Notre Dame’s faith in Kelly re­warded with 12-0 sea­son

The Catoosa County News - - SPORTS - By Joe Reedy AP Sports Writer

LOS ANGELES — Two years ago, Notre Dame left the L.A. Me­mo­rial Coli­seum with its pro­gram at a cross­roads fol­low­ing a 4-8 sea­son. Even though most thought Coach Brian Kelly was on the hot seat, ath­letic di­rec­tor Jack Swar­brick had con­fi­dence that Kelly could turn things around.

Swar­brick’s con­fi­dence was re­warded on that same field on Satur­day. The third-ranked Fight­ing Ir­ish wrapped up an un­beaten reg­u­lar sea­son with a 24-17 vic­tory over USC and all but as­sured them­selves a spot in the Col­lege Foot­ball Play­off.

“It’s that 24-month cy­cle. From ev­ery­one in that room say­ing we were go­ing to get it fixed to it hap­pen­ing. It feels good,” Swar­brick said out­side the locker room af­ter the game.

It is the third time in pro­gram his­tory Notre Dame has been 12-0, join­ing the 1988 na­tional cham­pi­onship team and 2012 squad that made it to the Bowl Cham­pi­onship Se­ries fi­nal be­fore los­ing to Alabama.

While many were clam­or­ing for Kelly’s ouster two years ago, Swar­brick said that mid­sea­son there wasn’t go­ing to be a change. What both did do at the end of the sea­son was ex­am­ine ev­ery­thing about the pro­gram, from coaches to prac­tice meth­ods to nu­tri­tion.

Kelly hired new co­or­di­na­tors for of­fense, de­fense and spe­cial teams as well as a new strength coach. The re­sult has been 22 vic­to­ries in the past 25 games.

“We made changes, but we still had a core and a foun­da­tion,” Kelly said. “It still had to do with player de­vel­op­ment. We got our play­ers to play at a higher level with bet­ter ex­e­cu­tion. Be­hind the scenes we did make some tweaks, but we won on the backs of play­ers mak­ing plays.”

Se­nior line­backer Drue Tran­quill said it was a spe­cial mo­ment for the up­per­class­men who were able to turn things around af­ter the dis­ap­point­ment of two years ago.

“I came to Notre Dame for the tra­di­tion of ex­cel­lence, the tra­di­tion of foot­ball, and for a while there, we weren’t build­ing that tra­di­tion,” Tran­quill said. “We weren’t keep­ing that legacy go­ing. We stared our­selves in the mir­ror two years ago and made a choice and said, ‘We’re go­ing to de­cide where this ship goes.’ And I’m just so proud of all the guys in the locker room. It’s just a spe­cial mo­ment, man.”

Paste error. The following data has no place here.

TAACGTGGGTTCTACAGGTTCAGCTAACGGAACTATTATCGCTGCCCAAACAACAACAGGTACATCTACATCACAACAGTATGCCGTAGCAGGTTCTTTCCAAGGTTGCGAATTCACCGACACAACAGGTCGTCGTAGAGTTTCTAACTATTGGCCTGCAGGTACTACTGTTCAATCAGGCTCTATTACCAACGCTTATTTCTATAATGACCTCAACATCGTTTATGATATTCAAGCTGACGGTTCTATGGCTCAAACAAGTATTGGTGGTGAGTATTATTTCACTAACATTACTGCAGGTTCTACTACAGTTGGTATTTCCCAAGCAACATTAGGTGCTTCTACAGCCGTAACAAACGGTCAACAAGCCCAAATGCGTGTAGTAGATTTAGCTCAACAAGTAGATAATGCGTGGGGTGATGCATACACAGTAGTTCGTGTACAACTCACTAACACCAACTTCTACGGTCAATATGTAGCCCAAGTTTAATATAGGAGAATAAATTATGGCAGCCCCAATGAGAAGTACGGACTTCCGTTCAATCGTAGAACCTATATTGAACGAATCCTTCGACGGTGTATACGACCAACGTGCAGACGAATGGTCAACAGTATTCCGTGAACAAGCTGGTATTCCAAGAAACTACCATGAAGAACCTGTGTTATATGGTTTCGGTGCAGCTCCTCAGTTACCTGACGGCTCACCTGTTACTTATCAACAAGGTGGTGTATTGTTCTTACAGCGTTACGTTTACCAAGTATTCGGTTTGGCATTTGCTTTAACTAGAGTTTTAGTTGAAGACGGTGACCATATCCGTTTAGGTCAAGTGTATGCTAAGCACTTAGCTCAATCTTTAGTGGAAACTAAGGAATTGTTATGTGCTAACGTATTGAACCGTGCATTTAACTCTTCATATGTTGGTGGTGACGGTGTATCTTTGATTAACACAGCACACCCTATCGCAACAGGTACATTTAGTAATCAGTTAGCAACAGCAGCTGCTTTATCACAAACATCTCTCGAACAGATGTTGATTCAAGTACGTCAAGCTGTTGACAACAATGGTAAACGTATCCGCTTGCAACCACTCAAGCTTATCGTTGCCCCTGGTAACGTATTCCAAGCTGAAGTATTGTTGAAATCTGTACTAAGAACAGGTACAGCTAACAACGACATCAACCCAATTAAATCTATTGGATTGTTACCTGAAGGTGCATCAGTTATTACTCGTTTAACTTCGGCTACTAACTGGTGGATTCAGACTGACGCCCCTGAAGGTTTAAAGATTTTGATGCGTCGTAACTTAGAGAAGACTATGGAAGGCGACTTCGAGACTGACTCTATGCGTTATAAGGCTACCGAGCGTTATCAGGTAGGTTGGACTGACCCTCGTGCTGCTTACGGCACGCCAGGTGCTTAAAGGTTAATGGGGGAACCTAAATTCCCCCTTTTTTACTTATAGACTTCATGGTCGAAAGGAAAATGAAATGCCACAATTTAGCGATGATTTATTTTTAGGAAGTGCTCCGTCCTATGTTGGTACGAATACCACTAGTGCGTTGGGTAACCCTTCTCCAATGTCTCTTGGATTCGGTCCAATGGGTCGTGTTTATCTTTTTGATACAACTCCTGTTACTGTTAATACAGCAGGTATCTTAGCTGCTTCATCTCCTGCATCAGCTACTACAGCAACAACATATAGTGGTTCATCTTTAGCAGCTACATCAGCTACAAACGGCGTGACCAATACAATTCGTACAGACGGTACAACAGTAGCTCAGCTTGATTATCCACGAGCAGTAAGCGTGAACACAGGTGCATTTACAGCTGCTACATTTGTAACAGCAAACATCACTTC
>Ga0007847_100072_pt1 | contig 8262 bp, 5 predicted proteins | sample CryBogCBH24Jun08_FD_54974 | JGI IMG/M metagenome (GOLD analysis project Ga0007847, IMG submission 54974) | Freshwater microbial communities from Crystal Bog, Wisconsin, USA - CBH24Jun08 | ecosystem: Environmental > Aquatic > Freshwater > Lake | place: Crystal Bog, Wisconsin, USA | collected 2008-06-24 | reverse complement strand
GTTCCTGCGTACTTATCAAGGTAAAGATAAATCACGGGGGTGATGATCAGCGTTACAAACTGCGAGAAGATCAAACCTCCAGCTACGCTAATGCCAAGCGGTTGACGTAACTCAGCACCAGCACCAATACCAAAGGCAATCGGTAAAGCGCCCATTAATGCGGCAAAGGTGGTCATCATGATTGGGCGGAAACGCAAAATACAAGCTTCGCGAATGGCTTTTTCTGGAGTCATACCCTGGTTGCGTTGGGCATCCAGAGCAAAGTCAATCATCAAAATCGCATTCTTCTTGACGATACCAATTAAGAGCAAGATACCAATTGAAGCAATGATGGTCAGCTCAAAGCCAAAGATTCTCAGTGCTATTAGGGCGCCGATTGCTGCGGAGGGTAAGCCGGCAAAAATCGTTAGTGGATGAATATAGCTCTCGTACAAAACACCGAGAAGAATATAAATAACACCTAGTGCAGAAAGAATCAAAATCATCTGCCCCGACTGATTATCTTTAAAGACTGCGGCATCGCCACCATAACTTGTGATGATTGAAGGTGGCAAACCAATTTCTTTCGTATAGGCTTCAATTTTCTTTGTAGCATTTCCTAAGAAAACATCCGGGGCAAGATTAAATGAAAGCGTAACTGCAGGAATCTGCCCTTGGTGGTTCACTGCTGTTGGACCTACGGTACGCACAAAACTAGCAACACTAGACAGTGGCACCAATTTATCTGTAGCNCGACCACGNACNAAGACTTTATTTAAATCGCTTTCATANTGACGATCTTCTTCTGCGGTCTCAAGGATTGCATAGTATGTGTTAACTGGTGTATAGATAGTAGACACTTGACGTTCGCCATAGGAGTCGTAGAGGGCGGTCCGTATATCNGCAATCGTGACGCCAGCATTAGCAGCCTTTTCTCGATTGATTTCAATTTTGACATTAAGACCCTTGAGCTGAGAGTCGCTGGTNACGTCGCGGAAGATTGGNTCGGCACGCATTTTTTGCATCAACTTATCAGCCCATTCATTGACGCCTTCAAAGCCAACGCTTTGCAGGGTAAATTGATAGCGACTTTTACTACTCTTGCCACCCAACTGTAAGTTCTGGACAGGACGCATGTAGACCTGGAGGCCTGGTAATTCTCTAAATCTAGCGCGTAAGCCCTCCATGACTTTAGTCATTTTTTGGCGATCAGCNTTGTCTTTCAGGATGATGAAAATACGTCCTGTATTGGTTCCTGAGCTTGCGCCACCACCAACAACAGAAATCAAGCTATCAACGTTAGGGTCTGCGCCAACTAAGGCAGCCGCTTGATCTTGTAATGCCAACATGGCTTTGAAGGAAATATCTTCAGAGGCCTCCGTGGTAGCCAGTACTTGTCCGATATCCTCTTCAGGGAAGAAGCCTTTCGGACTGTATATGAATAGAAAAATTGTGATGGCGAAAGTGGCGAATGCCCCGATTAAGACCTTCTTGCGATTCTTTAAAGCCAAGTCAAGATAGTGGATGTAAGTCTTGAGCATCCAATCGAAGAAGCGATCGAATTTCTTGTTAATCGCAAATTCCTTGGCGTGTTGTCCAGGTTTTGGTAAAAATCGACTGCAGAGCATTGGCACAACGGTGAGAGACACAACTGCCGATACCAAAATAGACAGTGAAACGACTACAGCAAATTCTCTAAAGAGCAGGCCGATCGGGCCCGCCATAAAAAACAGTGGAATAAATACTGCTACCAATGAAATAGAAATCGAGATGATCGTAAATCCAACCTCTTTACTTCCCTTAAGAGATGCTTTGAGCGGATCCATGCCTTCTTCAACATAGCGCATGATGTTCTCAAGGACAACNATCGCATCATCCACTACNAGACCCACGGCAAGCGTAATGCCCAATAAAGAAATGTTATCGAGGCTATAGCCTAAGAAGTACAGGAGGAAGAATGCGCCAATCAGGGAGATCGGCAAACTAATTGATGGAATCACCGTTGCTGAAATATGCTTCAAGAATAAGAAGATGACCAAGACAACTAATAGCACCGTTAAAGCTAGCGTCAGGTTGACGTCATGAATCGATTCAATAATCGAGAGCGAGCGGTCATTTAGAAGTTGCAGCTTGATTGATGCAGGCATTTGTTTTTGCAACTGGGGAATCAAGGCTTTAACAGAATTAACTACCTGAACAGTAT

Notre Dame started last sea­son 8-1 and was in the play­off con­ver­sa­tion be­fore drop­ping two of its last three. It went into the off­sea­son with some mo­men­tum af­ter a 21-17 vic­tory over LSU in the Cit­rus Bowl, which in­cluded quar­ter­back Ian Book com­ing off the bench to rally the Fight­ing Ir­ish.

Swar­brick said last sea­son’s start as well as the Cit­rus Bowl vic­tory helped serve as the spring­board to this year. He also said this is the first sea­son he can re­mem­ber in his 11 years that a player hasn’t been on aca­demic pro­ba­tion or sub­ject to off-field dis­ci­pline.

“There is a con­sis­tency and cul­ture that is self-sus­tain­ing. This is the best foun­da­tion we’ve had since I’ve been here,” he said. “Brian is as com­fort­able in his own skin as some­one who I have been around. He is re­ally bal­anced. We all have highs and lows but he is de­lib­er­ate, sets a path and fol­lows it.”

Kelly — who led the Ir­ish to a 12-0 reg­u­lar sea­son in 2012 — put him­self in the pan­theon of elite Notre Dame coaches with Satur­day’s win. He is the first coach to go un­de­feated and un­tied twice since Frank Leahy and the first to go un­de­feated twice since Ara Parseghian.

Swar­brick also noted that Kelly has al­ready ac­com­plished some­thing that Leahy, Parseghian, Knute Rockne or Lou Holtz didn’t do — coach the pro­gram at 60.

Kelly wasn’t ready to be philo­soph­i­cal fol­low­ing his third un­de­feated sea­son as a head coach, but he did ac­knowl­edge that this one was more dif­fi­cult than it was in 2012 and 2009 at Cincin­nati. Kelly led the Bearcats to a 12-0 reg­u­lar sea­son but ac­cepted the Notre Dame job be­fore the Sugar Bowl.

“They’re all dif­fi­cult be­cause you deal with dis­trac­tions. There is so much in so­cial me­dia and so much that can dis­tract you from the process on a day-to-day ba­sis. It just makes it hard,” Kelly said. “Our kids did a great job of stick­ing with it and not get­ting out­side of that. This was the hard­est of the three.”

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